2 already been sanctioned once in this case, Kesner’s abandonment of his case leaves no
3 questions that Defendants have “prevailed.” See Orian v. Fed’n Int'l des Droits de
4 L’Homme, No. CV116904PSGFFMX, 2011 WL 13220921 *2 (C.D. Cal. Dec. 13,
5 2011) (“Because Plaintiffs filed no opposition to the motions to strike, Plaintiffs [] failed
6 to meet their burden to demonstrate a probability of success on the merits of their
7 claims. Therefore, Defendants would have prevailed on their anti-SLAPP motion.”);
8 id. at *3 (“[T]he Court has already found Defendants would have prevailed on the merits
9 of their anti-SLAPP motions. The Court, therefore, DEEMS Defendants to be the
10 prevailing parties on the anti-SLAPP motions.”); Plevin v. City & Cty. of San Francisco,
11 No. 11-CV-2359 MEJ, 2013 WL 2153660, at *7 (N.D. Cal. May 16, 2013) (“Whatever
12 Plaintiffs’ strategy or belief as to the merits of the arguments Defendants raised in their
13 anti-SLAPP motion, Plaintiffs chose to dismiss their state law claims in response. The
14 Court therefore agrees with Defendants that they are the prevailing parties and are
15 entitled to recover their fees associated with the motion.”).
16 Defendants have been put to the burden, expense and aggravation of a meritless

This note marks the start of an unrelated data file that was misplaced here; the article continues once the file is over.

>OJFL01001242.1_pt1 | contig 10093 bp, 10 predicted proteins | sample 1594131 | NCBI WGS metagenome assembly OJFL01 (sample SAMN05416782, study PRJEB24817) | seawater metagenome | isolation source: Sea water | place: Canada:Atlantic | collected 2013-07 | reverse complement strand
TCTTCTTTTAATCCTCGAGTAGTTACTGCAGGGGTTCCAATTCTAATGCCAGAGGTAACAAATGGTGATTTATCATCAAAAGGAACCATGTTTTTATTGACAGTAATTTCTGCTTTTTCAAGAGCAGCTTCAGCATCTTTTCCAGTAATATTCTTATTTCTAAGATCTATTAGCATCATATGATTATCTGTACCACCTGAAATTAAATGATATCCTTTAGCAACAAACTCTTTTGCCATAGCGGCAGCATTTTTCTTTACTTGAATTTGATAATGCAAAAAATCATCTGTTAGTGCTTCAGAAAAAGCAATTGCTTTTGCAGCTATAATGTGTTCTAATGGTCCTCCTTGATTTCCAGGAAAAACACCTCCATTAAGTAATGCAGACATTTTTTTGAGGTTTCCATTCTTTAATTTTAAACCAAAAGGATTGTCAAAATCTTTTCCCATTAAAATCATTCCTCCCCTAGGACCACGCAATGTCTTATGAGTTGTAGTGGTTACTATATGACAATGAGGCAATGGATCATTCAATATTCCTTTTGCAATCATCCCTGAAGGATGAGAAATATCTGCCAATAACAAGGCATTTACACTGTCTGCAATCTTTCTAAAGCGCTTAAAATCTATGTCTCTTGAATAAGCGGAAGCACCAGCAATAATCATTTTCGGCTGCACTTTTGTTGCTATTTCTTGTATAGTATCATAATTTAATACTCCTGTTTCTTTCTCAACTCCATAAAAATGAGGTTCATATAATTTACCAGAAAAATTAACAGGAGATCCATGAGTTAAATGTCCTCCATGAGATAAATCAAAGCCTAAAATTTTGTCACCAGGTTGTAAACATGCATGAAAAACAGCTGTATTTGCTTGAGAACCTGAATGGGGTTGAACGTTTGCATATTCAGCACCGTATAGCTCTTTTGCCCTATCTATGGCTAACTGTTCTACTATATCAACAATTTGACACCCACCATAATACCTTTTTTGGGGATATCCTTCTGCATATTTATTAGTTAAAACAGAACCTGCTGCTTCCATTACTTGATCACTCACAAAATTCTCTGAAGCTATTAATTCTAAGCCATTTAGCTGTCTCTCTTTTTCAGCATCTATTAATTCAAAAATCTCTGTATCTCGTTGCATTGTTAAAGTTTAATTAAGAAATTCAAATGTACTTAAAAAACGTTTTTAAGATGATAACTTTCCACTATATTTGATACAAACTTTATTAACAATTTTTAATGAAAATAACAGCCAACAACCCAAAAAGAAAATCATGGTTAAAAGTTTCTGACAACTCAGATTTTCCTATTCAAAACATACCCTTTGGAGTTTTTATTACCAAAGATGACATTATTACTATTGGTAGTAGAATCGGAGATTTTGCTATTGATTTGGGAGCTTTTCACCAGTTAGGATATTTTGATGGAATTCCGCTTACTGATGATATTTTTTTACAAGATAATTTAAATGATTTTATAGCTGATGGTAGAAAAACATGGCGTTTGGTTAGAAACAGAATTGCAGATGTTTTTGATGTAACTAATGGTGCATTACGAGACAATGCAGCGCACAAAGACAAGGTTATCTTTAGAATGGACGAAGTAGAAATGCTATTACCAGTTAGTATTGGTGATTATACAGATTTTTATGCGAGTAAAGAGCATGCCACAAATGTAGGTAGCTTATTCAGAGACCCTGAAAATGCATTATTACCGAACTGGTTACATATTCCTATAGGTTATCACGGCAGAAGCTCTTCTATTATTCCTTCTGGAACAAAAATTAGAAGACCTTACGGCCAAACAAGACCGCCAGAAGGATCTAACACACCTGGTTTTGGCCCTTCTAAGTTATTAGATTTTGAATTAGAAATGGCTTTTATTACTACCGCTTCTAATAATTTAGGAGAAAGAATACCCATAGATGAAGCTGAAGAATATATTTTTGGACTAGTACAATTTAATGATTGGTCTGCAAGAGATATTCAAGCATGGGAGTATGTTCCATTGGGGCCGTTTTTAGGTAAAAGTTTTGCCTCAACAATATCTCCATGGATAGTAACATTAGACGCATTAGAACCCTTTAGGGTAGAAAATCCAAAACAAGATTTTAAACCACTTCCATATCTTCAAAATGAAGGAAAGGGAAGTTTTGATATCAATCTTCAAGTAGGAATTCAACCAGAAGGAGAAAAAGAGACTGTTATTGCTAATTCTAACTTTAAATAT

17 lawsuit that Kesner filed for an improper purpose but, after being called upon to justify
18 his claims, he simply abandoned. That, on the law and equities, entitles Defendants to
19 an award of their fees and costs.
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1 CONCLUSION
2 For all of these reasons, as well as those set forth in Defendants’ unopposed
3 Motion to Strike, Dismiss and for Attorney’s Fees, Defendants respectfully request that
4 the Court enter an order:
5 1. Finding Defendants’ to be prevailing party entitled to reasonable
6 costs and attorney’s fees;
7 2. Ordering Plaintiff to pay the $1,000 in sanctions as ordered by the
8 Federal District Court for the Southern District of New York;
9 3. Setting a briefing schedule for Defendants to prove up its attorney’s
10 fees and costs;
11 4. And granting Defendants such other and further relief that the Court
12 deems appropriate.
13
14 Dated: July 16, 2020 Respectfully submitted,
15
16 /s/ Jonathan Patchen
JONATHAN PATCHEN
17 (SBN 237346)
18 BAKER BOTTS LLP
101 California Street, Suite 3600
19 San Francisco, CA 94111
20 Telephone:415.291.6200
Facsimile: 415.291.6300
21 Jonathan.Patchen@bakerbotts.com
22 Attorneys for Defendants
BAKER BOTTS LLP and
23 JONATHAN A. SHAPIRO